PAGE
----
All Blacks skipper Richie McCaw
McCaw, second from right

All Blacks skipper Richie McCaw on Thursday dropped the strongest hint yet he will retire after this year’s World Cup in England and bring his glittering career to an end.

The 34-year-old captain of New Zealand, the reigning world champions, admitted he was considering hanging up his boots but was not yet ready to make a definitive announcement, preferring to focus on the ongoing Super 15 season with the Canterbury Crusaders.

“Honestly, I haven’t made any final decision but probably the likelihood is I’m not going to be playing next year,” flanker McCaw said at a Crusaders training session, in comments published on New Zealand Rugby’s official website.

“But I don’t want to be getting carried away now talking about those sorts of things when I am focusing about playing,” added McCaw, one of rugby union’s all-time great loose forwards.

“I want to really enjoy this year but, as I say, that’s the likelihood and I don’t want to make any big announcements because I don’t think that would be right going into a season.”

McCaw currently has 137 Test caps and is set to become rugby’s most-capped international later this year, overtaking Ireland’s Brian O’Driscoll (141) and Australia’s George Gregan (139).

However, the openside flanker is renowned as the ultimate team man and helping the All Blacks become the first side to win back-to-back World Cups would rank higher for him than any individual accolade.

McCaw could earn mega-dollars with a French or Japanese club if he decided to retire from international rugby and continue playing at a lesser level.

But unlike many All Blacks, including the France-bound Dan Carter, he has never shown any interest in playing outside New Zealand and he insisted Thursday that money was not a driving force.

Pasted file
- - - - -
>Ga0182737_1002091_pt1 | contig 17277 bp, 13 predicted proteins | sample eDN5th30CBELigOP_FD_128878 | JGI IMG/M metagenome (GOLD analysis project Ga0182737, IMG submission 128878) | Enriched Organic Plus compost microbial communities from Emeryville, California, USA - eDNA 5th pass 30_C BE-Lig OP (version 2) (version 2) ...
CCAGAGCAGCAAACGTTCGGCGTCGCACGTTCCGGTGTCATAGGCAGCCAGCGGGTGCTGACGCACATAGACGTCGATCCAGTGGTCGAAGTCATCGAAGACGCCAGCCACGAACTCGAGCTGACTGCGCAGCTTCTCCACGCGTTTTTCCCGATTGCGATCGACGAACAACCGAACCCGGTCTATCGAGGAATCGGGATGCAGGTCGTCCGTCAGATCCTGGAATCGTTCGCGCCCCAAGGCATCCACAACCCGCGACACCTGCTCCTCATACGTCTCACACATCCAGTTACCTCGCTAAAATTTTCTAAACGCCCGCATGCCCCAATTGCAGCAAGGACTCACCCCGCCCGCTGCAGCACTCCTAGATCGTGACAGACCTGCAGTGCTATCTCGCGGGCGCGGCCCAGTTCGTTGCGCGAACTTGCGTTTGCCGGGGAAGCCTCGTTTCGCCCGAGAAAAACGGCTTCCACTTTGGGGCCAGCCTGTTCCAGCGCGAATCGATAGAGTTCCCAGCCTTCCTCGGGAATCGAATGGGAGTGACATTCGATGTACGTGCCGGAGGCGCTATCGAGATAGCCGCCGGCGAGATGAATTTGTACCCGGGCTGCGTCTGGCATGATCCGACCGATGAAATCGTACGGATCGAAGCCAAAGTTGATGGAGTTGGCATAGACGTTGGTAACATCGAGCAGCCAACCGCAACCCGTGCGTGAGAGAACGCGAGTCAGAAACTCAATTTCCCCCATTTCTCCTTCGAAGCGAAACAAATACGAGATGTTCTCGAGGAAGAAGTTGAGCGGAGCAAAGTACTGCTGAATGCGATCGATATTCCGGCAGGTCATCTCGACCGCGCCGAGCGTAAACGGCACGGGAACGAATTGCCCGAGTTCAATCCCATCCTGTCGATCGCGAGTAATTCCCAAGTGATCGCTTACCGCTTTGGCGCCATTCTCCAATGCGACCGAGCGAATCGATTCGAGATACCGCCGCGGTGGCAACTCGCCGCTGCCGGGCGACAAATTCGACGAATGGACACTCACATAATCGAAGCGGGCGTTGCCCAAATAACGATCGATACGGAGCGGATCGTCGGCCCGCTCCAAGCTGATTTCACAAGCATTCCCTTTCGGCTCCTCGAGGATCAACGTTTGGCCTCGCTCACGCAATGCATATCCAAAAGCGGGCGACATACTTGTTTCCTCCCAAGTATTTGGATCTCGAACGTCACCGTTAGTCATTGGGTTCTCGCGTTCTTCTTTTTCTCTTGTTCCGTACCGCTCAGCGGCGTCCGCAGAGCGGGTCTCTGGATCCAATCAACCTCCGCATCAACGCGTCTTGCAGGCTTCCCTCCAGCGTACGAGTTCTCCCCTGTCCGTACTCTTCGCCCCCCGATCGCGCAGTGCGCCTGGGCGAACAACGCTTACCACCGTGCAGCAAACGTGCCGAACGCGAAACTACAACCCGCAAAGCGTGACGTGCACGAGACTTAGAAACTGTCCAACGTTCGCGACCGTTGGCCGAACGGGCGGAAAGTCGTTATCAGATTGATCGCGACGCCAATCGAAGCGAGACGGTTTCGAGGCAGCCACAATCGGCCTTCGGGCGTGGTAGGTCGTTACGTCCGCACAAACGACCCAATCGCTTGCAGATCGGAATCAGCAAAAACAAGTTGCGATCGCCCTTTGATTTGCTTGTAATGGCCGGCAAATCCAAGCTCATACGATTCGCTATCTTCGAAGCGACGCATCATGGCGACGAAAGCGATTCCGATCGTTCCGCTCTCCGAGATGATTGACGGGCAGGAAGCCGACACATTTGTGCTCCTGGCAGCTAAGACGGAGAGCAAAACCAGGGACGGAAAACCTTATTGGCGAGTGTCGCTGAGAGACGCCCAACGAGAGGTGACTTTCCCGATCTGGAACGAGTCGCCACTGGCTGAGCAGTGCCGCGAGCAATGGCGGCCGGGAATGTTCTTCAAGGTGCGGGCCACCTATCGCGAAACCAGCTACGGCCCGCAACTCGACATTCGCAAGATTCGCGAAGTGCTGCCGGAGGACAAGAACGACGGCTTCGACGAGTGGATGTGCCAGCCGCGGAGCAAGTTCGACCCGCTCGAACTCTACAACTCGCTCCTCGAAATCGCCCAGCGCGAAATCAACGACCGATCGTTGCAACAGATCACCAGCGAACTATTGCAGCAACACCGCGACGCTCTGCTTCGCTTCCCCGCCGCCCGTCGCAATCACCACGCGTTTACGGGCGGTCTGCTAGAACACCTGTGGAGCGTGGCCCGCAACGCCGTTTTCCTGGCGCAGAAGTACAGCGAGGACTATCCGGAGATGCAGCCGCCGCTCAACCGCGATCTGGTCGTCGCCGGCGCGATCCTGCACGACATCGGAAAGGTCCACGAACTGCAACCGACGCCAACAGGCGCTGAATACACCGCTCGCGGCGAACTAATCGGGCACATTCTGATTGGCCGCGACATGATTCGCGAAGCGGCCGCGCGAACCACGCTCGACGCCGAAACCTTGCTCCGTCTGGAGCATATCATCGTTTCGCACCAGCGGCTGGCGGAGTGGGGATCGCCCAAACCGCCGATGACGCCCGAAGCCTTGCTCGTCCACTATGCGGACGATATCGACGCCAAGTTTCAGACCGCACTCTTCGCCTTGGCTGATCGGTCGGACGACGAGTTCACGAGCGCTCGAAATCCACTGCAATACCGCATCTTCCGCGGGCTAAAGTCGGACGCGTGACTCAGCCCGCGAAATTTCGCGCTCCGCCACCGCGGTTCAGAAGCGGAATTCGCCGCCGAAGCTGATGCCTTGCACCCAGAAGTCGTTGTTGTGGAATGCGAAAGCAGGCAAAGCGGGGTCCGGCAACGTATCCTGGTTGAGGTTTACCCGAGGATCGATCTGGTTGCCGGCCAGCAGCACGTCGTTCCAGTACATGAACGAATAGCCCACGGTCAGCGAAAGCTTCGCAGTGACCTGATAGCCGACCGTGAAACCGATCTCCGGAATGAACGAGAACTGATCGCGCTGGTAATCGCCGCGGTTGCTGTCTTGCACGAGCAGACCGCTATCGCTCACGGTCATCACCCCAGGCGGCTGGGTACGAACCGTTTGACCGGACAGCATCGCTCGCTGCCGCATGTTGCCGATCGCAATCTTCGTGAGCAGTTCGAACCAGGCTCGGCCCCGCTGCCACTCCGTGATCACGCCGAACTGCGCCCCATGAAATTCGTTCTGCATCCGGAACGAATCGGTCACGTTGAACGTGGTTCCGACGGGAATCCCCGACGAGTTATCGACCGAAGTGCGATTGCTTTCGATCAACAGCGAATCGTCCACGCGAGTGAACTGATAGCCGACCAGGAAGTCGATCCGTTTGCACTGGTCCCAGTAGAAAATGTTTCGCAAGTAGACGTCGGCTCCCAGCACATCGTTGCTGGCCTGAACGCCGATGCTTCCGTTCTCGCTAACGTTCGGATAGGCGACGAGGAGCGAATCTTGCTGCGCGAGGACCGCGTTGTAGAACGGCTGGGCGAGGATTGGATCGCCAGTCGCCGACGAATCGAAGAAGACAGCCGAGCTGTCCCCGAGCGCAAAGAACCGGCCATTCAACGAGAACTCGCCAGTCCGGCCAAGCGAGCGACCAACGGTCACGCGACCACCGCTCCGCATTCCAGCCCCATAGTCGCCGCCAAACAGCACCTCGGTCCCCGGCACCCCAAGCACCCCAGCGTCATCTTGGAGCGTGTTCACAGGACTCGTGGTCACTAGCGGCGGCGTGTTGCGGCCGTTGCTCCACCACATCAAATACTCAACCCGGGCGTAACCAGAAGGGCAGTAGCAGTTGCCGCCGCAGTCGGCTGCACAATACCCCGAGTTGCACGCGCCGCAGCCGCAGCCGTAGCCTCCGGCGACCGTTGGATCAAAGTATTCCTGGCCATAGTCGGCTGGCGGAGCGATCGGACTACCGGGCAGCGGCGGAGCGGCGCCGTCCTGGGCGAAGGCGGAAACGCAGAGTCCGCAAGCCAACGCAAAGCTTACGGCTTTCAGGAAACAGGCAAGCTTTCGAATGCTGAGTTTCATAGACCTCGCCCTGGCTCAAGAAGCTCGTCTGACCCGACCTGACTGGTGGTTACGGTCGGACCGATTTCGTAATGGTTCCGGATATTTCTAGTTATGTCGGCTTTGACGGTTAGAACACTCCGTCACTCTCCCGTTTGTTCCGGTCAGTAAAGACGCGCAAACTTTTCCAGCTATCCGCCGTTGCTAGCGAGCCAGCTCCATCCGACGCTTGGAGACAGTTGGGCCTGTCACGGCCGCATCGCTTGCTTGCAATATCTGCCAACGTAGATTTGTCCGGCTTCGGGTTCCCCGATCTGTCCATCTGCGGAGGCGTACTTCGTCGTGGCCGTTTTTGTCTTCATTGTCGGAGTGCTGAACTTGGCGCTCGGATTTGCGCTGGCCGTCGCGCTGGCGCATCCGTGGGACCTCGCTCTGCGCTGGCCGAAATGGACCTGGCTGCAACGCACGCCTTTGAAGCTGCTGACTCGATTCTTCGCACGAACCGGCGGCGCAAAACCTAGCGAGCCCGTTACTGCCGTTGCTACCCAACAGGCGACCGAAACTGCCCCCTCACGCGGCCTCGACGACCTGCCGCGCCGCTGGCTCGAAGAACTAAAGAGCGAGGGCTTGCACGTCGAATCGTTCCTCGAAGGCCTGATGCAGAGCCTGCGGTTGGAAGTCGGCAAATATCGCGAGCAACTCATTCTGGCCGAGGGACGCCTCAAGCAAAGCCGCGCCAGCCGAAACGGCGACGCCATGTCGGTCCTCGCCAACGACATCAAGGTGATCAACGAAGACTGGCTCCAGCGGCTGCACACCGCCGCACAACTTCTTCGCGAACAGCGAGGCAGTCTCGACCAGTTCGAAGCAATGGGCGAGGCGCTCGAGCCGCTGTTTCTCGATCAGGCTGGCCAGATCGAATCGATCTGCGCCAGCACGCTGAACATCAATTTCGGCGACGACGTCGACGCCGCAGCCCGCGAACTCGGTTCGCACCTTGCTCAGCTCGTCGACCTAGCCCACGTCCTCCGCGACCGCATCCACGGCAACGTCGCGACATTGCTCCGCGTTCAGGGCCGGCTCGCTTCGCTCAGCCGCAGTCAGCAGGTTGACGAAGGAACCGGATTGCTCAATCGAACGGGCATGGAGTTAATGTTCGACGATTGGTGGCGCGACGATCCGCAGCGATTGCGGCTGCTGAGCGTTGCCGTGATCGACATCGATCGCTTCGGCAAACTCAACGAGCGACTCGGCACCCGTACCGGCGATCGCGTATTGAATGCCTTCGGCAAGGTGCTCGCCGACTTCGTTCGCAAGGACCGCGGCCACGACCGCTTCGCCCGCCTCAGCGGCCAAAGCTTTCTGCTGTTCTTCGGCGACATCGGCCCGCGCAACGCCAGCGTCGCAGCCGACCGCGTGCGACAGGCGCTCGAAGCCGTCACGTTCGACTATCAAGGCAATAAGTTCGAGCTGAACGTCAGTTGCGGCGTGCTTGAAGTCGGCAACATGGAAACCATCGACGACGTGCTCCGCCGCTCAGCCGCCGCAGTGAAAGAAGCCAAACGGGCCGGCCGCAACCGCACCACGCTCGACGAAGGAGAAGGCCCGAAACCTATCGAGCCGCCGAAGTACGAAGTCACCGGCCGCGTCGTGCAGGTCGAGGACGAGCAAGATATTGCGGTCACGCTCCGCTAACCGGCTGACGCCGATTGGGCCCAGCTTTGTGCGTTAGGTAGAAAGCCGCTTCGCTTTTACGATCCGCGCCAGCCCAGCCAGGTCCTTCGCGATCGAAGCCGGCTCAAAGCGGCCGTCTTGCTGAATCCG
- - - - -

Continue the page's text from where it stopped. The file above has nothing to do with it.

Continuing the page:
“Everyone is motivated a bit differently and I’ve always said that is not the number one motivation,” he said.

“Obviously, it is nice to play and get well looked after because of that but I’ve always said that if I was enjoying it and wanted to carry on playing then I would play here.

“If I’m not enjoying it and decide I’ve got to go off just play to earn some cash I think that would be pretty tough.”

McCaw made his New Zealand debut against Ireland in 2001 and took over as skipper in 2006, becoming the first player to captain an international side for 100 Tests late last year.

He has been named world player of the year a record three times and, on home soil, led the All Blacks to their first World Cup title for 24 years in 2011, playing the entire tournament with a painful foot injury.

The All Blacks have won a staggering 87 percent of their matches under his leadership and the final goal of his career appears to be helping New Zealand win the World Cup abroad for the first time in England later this year. – Agence France-Presse

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